The third and final day of Outside Lands 2018 had big shoes to fill following the previous two days. Festival-goers layered up and braved the cold to see BØRNS, Janelle Monáe, The Internet, Portugal. The Man, Chromeo, James Blake and Janet Jackson.
Kelela’s 2:00 pm set on the Twin Peaks stage featured two backup singers, a DJ and, of course, Kelela herself. She performed songs including “Frontline,” “Blue Light” and “Better” as the crowd swayed. The singer joked around with the audience in a conversational, light-hearted fashion. The 45-minute set closed with “Rewind,” and the strong dance beat had the crowd dancing rhythmically.
On the Lands End stage, BØRNS put on an exquisite performance. The singer performed songs from his newest album Blue Madonna, like “Second Night Of Summer” and “God Save Our Young Blood” as well as tracks from his 2015 album Dopamine, like “Holy Ghost” and “Dug My Heart.” The crowd sang along to a rock ‘n roll infused version of “10,000 Emerald Pools” and danced to “American Money.” Overall, the crowd’s energy was fairly low despite the singer’s charming and colorful performance. However, the audience’s excitement resurrected as BØRNS finished off the set with his hit, “Electric Love.” Every audience member sang every word and jumped as high as they could throughout the chorus.
Following BØRNS’ performance at Lands End was Janelle Monáe. Despite an admitted case of food poisoning, the singer put on a headliner-worthy performance. The act started with the band and dancers on stage as “Dirty Computer” played in the background. Following the intro, the singer emerged and performed “Crazy, Classic, Life.” Monáe danced alongside her dancers and smiled throughout the song, clearly enjoying performing. “Screwed” had everyone in the crowd cheering as Monáe rocked out on guitar while singing and her dancers sprayed the audience with water guns. During “Django Jane,” Monáe quickly changed into a regal outfit and sat on a throne in front of her sea of devoted fans. Everyone went crazy for every second of the act as Monáe went through older songs like “Q.U.E.E.N” and “Electric Lady” and Dirty Computer hits like “Pynk.” Every bit of her performance was planned and perfected. Monáe was effortlessly cool and rarely broke character but still gave a genuine, electrifying performance.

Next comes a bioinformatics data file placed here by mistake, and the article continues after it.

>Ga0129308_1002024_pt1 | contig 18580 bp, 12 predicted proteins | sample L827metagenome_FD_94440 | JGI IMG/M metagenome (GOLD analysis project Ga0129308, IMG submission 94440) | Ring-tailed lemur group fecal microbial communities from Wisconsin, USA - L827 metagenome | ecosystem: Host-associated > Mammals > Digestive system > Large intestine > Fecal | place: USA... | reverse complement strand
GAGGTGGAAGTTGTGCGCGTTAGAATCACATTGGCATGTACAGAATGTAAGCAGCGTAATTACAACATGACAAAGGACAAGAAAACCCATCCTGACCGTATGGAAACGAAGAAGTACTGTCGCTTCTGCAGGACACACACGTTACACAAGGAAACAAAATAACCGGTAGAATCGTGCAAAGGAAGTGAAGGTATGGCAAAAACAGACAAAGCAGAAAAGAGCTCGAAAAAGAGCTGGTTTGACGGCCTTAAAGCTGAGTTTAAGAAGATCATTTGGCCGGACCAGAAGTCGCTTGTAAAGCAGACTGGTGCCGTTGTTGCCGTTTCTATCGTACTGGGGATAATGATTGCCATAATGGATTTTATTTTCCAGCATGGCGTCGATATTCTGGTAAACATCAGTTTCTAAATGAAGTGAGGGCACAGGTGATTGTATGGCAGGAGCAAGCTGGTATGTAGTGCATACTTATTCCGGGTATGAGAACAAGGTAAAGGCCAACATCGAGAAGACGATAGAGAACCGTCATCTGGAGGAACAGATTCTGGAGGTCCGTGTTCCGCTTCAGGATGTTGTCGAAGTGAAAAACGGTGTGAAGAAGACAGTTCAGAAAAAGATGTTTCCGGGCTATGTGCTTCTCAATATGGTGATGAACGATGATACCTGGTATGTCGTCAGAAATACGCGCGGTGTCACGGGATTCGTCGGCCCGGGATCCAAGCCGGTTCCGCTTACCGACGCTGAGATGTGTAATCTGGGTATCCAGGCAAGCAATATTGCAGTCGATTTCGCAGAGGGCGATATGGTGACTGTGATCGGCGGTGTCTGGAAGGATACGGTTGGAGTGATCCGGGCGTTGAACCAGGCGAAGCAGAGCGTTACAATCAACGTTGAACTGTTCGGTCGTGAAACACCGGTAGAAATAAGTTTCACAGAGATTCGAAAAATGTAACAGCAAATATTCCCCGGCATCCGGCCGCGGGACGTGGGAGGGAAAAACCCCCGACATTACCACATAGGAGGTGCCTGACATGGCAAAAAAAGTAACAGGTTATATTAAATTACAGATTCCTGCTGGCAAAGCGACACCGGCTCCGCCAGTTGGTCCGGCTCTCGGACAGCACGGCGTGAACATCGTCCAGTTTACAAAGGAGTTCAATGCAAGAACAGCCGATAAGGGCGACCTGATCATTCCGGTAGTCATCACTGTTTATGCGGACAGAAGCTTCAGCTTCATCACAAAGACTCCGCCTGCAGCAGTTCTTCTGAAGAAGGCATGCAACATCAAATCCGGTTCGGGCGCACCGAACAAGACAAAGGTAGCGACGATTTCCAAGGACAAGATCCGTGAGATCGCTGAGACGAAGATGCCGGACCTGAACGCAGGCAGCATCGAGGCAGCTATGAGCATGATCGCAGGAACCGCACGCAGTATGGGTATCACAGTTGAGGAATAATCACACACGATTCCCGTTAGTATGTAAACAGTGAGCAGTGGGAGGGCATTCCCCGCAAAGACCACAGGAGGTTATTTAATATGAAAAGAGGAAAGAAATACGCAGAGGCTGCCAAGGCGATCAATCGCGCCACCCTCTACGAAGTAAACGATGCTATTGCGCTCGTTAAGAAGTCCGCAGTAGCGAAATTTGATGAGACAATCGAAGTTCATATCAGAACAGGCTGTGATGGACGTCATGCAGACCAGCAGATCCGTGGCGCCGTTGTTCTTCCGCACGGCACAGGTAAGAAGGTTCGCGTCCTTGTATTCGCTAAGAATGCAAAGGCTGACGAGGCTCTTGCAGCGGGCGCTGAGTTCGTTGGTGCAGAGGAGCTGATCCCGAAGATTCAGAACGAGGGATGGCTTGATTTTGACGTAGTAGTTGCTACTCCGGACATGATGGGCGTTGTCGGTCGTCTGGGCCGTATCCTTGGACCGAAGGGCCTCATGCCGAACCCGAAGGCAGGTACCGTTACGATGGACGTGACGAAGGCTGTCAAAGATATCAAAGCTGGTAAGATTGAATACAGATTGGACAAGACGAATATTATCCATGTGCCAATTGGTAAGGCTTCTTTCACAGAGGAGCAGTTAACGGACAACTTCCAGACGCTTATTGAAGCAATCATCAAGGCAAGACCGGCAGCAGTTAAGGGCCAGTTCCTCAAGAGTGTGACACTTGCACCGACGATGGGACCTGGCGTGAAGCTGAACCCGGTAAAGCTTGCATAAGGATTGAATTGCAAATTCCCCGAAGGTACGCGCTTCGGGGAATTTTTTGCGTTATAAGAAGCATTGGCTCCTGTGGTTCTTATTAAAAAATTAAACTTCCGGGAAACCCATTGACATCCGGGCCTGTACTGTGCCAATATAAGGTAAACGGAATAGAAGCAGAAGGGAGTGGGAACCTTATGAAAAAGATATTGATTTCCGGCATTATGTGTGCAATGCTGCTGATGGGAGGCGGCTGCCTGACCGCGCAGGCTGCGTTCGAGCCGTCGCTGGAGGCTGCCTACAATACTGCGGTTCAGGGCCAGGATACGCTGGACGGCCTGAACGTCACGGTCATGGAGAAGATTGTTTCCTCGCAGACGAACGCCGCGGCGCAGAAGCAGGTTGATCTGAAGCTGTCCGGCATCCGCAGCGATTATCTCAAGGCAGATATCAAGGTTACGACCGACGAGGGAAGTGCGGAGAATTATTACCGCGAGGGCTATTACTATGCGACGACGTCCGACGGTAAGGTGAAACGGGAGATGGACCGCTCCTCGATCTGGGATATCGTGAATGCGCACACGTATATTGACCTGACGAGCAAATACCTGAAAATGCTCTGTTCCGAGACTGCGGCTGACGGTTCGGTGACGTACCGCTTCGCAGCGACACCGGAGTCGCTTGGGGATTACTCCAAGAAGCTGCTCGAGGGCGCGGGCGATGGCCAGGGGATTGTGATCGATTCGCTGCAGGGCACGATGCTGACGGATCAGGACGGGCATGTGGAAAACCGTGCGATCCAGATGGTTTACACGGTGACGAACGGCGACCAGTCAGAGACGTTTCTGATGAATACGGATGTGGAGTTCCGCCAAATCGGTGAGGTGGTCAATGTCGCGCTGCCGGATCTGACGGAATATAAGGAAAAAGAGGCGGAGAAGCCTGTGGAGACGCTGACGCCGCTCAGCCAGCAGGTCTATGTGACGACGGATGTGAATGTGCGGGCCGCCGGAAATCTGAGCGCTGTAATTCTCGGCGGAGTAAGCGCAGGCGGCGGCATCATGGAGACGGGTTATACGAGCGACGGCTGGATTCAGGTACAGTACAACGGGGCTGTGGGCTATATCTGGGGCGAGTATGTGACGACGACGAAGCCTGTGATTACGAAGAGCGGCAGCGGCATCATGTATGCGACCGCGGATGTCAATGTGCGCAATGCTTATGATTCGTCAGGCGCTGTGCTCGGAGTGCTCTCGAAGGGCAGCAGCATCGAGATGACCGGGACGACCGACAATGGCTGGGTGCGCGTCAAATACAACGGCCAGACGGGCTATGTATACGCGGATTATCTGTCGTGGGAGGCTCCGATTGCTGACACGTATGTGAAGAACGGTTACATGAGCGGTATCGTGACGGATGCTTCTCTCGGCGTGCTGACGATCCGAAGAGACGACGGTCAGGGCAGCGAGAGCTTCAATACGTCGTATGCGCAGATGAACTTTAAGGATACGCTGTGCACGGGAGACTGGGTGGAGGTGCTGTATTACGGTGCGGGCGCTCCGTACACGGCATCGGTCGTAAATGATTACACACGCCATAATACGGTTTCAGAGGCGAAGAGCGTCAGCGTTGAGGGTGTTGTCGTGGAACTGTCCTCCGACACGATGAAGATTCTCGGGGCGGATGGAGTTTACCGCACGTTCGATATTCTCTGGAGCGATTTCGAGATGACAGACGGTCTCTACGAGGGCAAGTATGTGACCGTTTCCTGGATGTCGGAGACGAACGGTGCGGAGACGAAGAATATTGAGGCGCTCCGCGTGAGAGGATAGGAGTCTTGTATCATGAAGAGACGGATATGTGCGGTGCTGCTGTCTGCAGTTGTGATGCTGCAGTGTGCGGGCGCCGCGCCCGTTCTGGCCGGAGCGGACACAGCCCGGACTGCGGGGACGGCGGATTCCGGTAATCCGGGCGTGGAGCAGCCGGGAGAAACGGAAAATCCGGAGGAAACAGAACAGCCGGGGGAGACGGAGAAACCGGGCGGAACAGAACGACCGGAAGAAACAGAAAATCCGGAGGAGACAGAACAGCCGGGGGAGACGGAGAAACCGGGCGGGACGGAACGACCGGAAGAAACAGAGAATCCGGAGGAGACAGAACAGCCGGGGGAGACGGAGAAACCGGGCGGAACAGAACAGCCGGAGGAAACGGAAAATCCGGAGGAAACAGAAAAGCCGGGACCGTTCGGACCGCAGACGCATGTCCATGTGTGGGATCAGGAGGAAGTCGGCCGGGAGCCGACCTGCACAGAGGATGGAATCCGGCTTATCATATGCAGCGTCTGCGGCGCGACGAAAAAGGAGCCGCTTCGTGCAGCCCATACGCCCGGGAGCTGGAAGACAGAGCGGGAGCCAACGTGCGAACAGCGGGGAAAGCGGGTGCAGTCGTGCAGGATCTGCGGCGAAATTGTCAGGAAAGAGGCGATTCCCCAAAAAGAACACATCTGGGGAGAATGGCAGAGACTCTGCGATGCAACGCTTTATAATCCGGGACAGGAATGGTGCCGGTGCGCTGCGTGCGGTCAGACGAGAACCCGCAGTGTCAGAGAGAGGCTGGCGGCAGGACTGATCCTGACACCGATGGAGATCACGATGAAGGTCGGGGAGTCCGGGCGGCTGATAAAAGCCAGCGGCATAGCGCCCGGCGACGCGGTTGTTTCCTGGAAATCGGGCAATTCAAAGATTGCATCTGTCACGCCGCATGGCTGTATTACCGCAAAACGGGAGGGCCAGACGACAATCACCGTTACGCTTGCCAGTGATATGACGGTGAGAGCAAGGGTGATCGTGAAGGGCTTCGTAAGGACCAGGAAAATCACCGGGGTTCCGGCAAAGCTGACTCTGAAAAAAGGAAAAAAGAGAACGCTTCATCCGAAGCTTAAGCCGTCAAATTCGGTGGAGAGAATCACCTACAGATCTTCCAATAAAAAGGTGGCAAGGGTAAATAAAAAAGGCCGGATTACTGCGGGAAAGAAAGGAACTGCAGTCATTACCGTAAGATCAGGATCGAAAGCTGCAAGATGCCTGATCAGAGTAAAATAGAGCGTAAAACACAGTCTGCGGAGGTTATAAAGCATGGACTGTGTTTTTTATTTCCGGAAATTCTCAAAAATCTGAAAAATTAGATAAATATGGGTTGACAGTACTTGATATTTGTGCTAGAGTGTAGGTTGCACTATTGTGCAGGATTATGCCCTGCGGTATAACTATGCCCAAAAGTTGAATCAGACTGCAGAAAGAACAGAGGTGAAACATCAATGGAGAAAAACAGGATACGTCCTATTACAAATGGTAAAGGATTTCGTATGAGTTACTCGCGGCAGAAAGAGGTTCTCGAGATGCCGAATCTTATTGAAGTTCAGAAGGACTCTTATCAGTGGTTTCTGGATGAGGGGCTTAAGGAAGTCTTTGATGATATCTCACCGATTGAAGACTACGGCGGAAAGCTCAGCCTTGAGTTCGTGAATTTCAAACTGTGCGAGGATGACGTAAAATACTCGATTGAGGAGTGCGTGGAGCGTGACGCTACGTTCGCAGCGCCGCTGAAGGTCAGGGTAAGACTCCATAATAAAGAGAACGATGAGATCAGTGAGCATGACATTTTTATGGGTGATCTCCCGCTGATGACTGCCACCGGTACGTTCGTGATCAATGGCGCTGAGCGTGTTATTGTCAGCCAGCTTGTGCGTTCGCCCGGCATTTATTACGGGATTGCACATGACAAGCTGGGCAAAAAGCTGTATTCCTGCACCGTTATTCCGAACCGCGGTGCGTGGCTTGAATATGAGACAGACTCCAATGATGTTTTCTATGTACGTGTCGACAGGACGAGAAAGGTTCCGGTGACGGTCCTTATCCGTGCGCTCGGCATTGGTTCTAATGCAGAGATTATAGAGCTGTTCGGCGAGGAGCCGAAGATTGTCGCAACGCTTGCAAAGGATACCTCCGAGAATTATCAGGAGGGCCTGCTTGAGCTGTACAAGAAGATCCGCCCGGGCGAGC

Meanwhile, fans of The Internet patiently awaited the band’s 5:05 pm set at the Twin Peaks stage. Unfortunately, their wait grew indefinitely longer as technical difficulties delayed the performance. Throughout the 30 minutes of waiting, many left the crowd, but plenty were patient enough to see the band’s shortened performance. The group came out from backstage somewhat unsure of how the performance would go but was eager to give it a try–as was the audience. The group kicked off the set with “Roll (Burbank Funk)” as Syd ran around the stage, hyping up the crowd. Whether or not it was due to the unplanned difficulties, the details of the performance were unplanned too–and it worked. Syd asked the audience what they wanted to hear next and then the band performed “Special Affair” in response. She requested that everyone sing along, and fans happily obliged. Before jumping into their next on the setlist, “Just Sayin/I Tried,” Syd led the crowd in chanting “you fucked up!” so they could sing along at the hook. After fan favorites “Come Over” and “Girl,” The Internet had already gone five minutes over their scheduled end time but were given the go-ahead to perform one more song–stretching their time to 30 minutes instead of the original 50. The band ended with “Get Away” and thanked the crowd. Despite losing nearly half of their allotted time, The Internet gave fans a fun and unforgettable experience.